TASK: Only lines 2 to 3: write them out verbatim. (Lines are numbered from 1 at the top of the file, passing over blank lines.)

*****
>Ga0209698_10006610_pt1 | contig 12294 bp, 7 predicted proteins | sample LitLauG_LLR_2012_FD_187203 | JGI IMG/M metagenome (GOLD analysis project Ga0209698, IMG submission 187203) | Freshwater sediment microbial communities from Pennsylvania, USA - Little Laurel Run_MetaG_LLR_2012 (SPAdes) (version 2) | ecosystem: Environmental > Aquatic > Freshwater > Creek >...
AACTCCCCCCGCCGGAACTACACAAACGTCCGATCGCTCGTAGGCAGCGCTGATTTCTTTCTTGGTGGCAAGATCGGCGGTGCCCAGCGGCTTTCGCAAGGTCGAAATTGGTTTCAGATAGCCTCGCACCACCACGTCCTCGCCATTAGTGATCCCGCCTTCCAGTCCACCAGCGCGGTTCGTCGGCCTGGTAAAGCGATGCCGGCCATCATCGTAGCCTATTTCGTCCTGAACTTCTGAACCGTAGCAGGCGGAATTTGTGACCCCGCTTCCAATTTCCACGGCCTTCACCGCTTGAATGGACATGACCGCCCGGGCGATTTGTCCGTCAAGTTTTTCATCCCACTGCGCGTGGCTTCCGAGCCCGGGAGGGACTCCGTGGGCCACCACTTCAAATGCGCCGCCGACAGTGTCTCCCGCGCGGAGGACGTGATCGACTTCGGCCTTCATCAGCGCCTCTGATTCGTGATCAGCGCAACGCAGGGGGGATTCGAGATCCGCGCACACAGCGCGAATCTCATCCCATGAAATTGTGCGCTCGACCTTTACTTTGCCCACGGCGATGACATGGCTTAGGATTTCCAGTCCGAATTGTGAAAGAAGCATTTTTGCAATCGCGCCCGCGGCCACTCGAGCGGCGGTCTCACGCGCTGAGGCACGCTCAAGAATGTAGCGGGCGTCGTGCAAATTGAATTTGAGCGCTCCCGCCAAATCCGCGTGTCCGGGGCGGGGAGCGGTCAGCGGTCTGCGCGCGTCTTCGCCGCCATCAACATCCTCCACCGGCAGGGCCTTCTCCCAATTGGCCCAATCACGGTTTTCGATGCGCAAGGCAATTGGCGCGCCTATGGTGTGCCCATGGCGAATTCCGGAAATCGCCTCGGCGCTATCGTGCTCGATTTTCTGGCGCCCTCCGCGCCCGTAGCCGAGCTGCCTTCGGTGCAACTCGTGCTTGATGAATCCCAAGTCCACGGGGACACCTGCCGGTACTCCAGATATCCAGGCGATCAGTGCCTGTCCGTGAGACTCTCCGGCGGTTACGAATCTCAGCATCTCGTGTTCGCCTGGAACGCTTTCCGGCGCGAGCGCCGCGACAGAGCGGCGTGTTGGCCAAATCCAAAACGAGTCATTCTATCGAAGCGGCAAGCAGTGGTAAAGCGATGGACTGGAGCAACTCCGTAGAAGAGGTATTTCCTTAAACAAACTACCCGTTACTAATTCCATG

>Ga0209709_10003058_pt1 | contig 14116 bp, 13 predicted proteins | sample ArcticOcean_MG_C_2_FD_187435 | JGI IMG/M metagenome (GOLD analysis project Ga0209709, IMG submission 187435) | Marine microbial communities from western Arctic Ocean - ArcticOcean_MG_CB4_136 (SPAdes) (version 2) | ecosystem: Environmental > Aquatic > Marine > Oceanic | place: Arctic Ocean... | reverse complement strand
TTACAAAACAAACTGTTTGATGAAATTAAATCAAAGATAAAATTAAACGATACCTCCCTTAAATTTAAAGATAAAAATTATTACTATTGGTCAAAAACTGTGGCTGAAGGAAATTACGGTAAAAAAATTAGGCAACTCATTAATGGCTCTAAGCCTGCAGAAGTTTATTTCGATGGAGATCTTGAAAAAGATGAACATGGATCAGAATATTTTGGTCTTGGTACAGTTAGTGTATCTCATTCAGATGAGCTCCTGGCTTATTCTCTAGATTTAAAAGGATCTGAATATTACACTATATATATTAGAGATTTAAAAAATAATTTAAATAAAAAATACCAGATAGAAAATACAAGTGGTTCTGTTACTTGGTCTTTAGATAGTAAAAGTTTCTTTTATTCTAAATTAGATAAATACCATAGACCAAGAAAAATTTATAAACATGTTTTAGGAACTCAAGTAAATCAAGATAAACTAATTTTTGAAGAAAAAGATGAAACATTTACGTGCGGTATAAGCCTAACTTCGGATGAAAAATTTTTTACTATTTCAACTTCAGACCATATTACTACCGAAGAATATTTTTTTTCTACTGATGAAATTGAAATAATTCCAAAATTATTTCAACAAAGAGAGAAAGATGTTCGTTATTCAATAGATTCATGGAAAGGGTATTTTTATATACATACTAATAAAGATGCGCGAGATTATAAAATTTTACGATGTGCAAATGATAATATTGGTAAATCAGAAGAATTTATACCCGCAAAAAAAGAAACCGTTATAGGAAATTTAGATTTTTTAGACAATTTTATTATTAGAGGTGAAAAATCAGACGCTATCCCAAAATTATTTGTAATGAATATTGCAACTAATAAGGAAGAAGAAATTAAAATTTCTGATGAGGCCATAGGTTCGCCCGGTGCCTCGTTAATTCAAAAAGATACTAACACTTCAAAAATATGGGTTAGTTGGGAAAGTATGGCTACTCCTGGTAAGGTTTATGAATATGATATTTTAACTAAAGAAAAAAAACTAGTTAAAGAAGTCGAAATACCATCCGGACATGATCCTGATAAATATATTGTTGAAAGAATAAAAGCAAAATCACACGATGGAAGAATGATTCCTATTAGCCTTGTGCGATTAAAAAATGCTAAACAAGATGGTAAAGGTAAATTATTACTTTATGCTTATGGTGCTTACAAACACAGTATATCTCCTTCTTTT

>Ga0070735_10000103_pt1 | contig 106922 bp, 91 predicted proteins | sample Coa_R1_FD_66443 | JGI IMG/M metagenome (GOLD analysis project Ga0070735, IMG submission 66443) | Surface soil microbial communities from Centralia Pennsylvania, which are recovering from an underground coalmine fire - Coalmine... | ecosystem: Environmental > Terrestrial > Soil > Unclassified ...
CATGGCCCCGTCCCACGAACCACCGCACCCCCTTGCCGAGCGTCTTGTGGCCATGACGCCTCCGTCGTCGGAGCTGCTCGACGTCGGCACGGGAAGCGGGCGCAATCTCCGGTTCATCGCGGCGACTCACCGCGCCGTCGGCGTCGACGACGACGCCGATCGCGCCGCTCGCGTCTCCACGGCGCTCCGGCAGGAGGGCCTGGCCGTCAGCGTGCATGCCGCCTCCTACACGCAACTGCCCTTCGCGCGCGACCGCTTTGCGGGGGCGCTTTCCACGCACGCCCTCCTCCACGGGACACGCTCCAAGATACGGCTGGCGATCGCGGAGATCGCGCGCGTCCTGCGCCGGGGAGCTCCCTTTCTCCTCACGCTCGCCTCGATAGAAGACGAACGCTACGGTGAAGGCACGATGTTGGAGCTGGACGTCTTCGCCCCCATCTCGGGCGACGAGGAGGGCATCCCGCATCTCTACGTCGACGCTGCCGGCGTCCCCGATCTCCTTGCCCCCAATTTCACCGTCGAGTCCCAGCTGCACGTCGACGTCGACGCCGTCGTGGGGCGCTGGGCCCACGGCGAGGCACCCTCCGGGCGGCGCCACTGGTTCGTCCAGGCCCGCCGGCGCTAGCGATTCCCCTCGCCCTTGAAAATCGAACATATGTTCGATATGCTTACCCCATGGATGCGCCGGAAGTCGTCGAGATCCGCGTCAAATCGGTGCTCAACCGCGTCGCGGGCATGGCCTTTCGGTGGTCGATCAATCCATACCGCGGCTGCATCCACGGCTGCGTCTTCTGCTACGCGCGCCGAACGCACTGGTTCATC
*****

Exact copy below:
AACTCCCCCCGCCGGAACTACACAAACGTCCGATCGCTCGTAGGCAGCGCTGATTTCTTTCTTGGTGGCAAGATCGGCGGTGCCCAGCGGCTTTCGCAAGGTCGAAATTGGTTTCAGATAGCCTCGCACCACCACGTCCTCGCCATTAGTGATCCCGCCTTCCAGTCCACCAGCGCGGTTCGTCGGCCTGGTAAAGCGATGCCGGCCATCATCGTAGCCTATTTCGTCCTGAACTTCTGAACCGTAGCAGGCGGAATTTGTGACCCCGCTTCCAATTTCCACGGCCTTCACCGCTTGAATGGACATGACCGCCCGGGCGATTTGTCCGTCAAGTTTTTCATCCCACTGCGCGTGGCTTCCGAGCCCGGGAGGGACTCCGTGGGCCACCACTTCAAATGCGCCGCCGACAGTGTCTCCCGCGCGGAGGACGTGATCGACTTCGGCCTTCATCAGCGCCTCTGATTCGTGATCAGCGCAACGCAGGGGGGATTCGAGATCCGCGCACACAGCGCGAATCTCATCCCATGAAATTGTGCGCTCGACCTTTACTTTGCCCACGGCGATGACATGGCTTAGGATTTCCAGTCCGAATTGTGAAAGAAGCATTTTTGCAATCGCGCCCGCGGCCACTCGAGCGGCGGTCTCACGCGCTGAGGCACGCTCAAGAATGTAGCGGGCGTCGTGCAAATTGAATTTGAGCGCTCCCGCCAAATCCGCGTGTCCGGGGCGGGGAGCGGTCAGCGGTCTGCGCGCGTCTTCGCCGCCATCAACATCCTCCACCGGCAGGGCCTTCTCCCAATTGGCCCAATCACGGTTTTCGATGCGCAAGGCAATTGGCGCGCCTATGGTGTGCCCATGGCGAATTCCGGAAATCGCCTCGGCGCTATCGTGCTCGATTTTCTGGCGCCCTCCGCGCCCGTAGCCGAGCTGCCTTCGGTGCAACTCGTGCTTGATGAATCCCAAGTCCACGGGGACACCTGCCGGTACTCCAGATATCCAGGCGATCAGTGCCTGTCCGTGAGACTCTCCGGCGGTTACGAATCTCAGCATCTCGTGTTCGCCTGGAACGCTTTCCGGCGCGAGCGCCGCGACAGAGCGGCGTGTTGGCCAAATCCAAAACGAGTCATTCTATCGAAGCGGCAAGCAGTGGTAAAGCGATGGACTGGAGCAACTCCGTAGAAGAGGTATTTCCTTAAACAAACTACCCGTTACTAATTCCATG

>Ga0209709_10003058_pt1 | contig 14116 bp, 13 predicted proteins | sample ArcticOcean_MG_C_2_FD_187435 | JGI IMG/M metagenome (GOLD analysis project Ga0209709, IMG submission 187435) | Marine microbial communities from western Arctic Ocean - ArcticOcean_MG_CB4_136 (SPAdes) (version 2) | ecosystem: Environmental > Aquatic > Marine > Oceanic | place: Arctic Ocean... | reverse complement strand